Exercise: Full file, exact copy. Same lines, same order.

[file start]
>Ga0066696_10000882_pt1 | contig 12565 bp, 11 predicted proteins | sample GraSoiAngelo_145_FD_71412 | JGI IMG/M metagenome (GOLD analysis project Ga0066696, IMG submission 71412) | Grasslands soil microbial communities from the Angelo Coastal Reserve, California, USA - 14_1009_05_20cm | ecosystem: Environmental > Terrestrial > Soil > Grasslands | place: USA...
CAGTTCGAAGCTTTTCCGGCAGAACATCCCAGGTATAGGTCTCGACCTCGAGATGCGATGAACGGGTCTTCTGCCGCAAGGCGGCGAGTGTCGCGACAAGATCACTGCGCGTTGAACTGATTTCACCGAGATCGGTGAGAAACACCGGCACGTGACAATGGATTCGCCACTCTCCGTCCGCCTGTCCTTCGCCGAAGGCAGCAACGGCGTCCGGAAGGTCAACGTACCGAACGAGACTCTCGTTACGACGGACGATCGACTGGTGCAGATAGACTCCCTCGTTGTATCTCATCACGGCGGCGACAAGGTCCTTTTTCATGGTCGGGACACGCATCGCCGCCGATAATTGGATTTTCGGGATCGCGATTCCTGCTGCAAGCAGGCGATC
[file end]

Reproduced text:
>Ga0066696_10000882_pt1 | contig 12565 bp, 11 predicted proteins | sample GraSoiAngelo_145_FD_71412 | JGI IMG/M metagenome (GOLD analysis project Ga0066696, IMG submission 71412) | Grasslands soil microbial communities from the Angelo Coastal Reserve, California, USA - 14_1009_05_20cm | ecosystem: Environmental > Terrestrial > Soil > Grasslands | place: USA...
CAGTTCGAAGCTTTTCCGGCAGAACATCCCAGGTATAGGTCTCGACCTCGAGATGCGATGAACGGGTCTTCTGCCGCAAGGCGGCGAGTGTCGCGACAAGATCACTGCGCGTTGAACTGATTTCACCGAGATCGGTGAGAAACACCGGCACGTGACAATGGATTCGCCACTCTCCGTCCGCCTGTCCTTCGCCGAAGGCAGCAACGGCGTCCGGAAGGTCAACGTACCGAACGAGACTCTCGTTACGACGGACGATCGACTGGTGCAGATAGACTCCCTCGTTGTATCTCATCACGGCGGCGACAAGGTCCTTTTTCATGGTCGGGACACGCATCGCCGCCGATAATTGGATTTTCGGGATCGCGATTCCTGCTGCAAGCAGGCGATC